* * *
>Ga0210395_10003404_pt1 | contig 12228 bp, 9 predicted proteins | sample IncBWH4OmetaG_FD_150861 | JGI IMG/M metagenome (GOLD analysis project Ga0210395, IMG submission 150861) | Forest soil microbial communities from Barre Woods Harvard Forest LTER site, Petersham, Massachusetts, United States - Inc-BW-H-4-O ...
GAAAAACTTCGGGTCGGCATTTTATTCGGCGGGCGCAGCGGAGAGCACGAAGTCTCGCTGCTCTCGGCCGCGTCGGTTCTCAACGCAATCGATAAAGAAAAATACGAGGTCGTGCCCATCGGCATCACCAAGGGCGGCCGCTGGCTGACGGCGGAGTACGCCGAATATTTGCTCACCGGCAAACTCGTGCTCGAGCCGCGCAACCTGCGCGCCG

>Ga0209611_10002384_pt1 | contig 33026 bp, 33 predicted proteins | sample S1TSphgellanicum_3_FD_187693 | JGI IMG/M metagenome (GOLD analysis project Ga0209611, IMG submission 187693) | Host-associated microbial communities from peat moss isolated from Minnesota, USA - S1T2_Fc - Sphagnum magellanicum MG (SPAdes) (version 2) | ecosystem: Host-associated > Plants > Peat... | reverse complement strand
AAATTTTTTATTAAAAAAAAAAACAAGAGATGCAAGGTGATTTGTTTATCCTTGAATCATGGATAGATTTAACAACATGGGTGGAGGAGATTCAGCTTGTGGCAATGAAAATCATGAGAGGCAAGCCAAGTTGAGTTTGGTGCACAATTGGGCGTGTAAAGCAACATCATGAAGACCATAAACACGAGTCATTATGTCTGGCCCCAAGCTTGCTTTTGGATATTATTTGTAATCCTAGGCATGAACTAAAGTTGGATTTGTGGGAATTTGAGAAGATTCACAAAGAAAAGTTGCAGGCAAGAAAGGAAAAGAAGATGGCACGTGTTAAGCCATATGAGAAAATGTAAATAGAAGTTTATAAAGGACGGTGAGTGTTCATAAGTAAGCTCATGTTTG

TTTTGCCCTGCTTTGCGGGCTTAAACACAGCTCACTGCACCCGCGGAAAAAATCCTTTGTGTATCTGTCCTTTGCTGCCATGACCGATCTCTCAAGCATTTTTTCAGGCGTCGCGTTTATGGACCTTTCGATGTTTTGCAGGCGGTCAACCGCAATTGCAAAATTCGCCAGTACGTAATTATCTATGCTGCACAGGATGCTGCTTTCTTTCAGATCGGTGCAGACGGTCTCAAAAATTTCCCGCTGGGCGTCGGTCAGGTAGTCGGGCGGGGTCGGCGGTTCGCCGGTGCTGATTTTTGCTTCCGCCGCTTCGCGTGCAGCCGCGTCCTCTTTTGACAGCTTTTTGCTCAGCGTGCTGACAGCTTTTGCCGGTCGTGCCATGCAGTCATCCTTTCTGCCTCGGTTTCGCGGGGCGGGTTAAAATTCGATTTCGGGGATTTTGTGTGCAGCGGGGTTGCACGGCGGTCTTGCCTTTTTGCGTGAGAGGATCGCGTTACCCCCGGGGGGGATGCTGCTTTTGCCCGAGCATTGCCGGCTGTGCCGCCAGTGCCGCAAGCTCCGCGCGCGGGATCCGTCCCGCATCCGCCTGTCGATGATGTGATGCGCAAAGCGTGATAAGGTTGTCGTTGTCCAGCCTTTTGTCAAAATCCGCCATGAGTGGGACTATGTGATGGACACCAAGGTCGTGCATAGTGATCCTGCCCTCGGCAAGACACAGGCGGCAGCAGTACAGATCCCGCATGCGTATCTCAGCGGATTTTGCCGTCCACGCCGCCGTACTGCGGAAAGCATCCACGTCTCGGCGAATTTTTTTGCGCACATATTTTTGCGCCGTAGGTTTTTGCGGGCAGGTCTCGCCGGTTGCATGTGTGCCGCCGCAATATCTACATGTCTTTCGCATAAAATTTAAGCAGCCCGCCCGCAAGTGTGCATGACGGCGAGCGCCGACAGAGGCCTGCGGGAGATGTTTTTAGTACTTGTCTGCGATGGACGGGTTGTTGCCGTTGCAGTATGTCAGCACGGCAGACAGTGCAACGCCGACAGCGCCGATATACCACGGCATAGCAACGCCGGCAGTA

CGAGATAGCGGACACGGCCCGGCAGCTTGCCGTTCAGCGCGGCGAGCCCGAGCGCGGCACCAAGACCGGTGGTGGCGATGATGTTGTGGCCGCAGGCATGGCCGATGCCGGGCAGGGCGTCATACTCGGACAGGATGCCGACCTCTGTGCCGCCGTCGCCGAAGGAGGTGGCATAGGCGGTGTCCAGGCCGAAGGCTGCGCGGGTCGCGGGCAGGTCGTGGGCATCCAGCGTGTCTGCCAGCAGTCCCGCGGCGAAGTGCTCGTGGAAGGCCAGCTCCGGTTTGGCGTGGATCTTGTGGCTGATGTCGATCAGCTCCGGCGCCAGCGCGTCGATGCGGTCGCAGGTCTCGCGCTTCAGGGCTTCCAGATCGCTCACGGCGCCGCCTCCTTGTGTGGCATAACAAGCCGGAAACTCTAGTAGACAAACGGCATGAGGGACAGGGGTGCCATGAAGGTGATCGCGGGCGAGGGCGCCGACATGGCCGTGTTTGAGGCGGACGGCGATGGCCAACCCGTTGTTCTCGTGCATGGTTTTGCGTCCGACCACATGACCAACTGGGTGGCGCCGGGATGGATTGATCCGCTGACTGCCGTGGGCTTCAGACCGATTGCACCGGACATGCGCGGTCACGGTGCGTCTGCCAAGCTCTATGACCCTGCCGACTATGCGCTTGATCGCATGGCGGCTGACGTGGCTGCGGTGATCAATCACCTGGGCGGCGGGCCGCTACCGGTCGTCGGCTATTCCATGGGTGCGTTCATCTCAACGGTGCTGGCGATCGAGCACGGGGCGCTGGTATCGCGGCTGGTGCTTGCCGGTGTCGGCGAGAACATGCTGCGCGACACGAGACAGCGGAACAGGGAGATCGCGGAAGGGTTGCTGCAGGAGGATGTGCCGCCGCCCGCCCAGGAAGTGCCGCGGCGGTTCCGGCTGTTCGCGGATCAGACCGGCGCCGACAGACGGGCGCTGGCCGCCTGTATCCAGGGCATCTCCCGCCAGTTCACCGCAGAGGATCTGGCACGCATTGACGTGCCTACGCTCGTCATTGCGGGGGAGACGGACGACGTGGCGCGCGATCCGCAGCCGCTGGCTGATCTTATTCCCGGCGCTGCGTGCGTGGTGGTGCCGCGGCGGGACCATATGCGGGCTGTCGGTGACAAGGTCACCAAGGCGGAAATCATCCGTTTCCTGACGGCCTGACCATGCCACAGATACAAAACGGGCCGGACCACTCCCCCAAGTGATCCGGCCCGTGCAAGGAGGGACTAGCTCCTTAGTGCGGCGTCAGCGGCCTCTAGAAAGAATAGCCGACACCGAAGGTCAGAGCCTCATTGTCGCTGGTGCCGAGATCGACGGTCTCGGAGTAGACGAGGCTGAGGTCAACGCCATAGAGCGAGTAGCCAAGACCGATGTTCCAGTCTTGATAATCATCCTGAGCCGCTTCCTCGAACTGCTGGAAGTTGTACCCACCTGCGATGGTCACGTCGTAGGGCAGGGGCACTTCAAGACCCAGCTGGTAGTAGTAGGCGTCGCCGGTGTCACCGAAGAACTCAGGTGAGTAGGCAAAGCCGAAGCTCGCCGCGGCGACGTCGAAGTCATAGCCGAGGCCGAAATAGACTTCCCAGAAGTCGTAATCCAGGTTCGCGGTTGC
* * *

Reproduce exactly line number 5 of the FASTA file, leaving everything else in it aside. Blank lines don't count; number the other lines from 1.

TTTTGCCCTGCTTTGCGGGCTTAAACACAGCTCACTGCACCCGCGGAAAAAATCCTTTGTGTATCTGTCCTTTGCTGCCATGACCGATCTCTCAAGCATTTTTTCAGGCGTCGCGTTTATGGACCTTTCGATGTTTTGCAGGCGGTCAACCGCAATTGCAAAATTCGCCAGTACGTAATTATCTATGCTGCACAGGATGCTGCTTTCTTTCAGATCGGTGCAGACGGTCTCAAAAATTTCCCGCTGGGCGTCGGTCAGGTAGTCGGGCGGGGTCGGCGGTTCGCCGGTGCTGATTTTTGCTTCCGCCGCTTCGCGTGCAGCCGCGTCCTCTTTTGACAGCTTTTTGCTCAGCGTGCTGACAGCTTTTGCCGGTCGTGCCATGCAGTCATCCTTTCTGCCTCGGTTTCGCGGGGCGGGTTAAAATTCGATTTCGGGGATTTTGTGTGCAGCGGGGTTGCACGGCGGTCTTGCCTTTTTGCGTGAGAGGATCGCGTTACCCCCGGGGGGGATGCTGCTTTTGCCCGAGCATTGCCGGCTGTGCCGCCAGTGCCGCAAGCTCCGCGCGCGGGATCCGTCCCGCATCCGCCTGTCGATGATGTGATGCGCAAAGCGTGATAAGGTTGTCGTTGTCCAGCCTTTTGTCAAAATCCGCCATGAGTGGGACTATGTGATGGACACCAAGGTCGTGCATAGTGATCCTGCCCTCGGCAAGACACAGGCGGCAGCAGTACAGATCCCGCATGCGTATCTCAGCGGATTTTGCCGTCCACGCCGCCGTACTGCGGAAAGCATCCACGTCTCGGCGAATTTTTTTGCGCACATATTTTTGCGCCGTAGGTTTTTGCGGGCAGGTCTCGCCGGTTGCATGTGTGCCGCCGCAATATCTACATGTCTTTCGCATAAAATTTAAGCAGCCCGCCCGCAAGTGTGCATGACGGCGAGCGCCGACAGAGGCCTGCGGGAGATGTTTTTAGTACTTGTCTGCGATGGACGGGTTGTTGCCGTTGCAGTATGTCAGCACGGCAGACAGTGCAACGCCGACAGCGCCGATATACCACGGCATAGCAACGCCGGCAGTA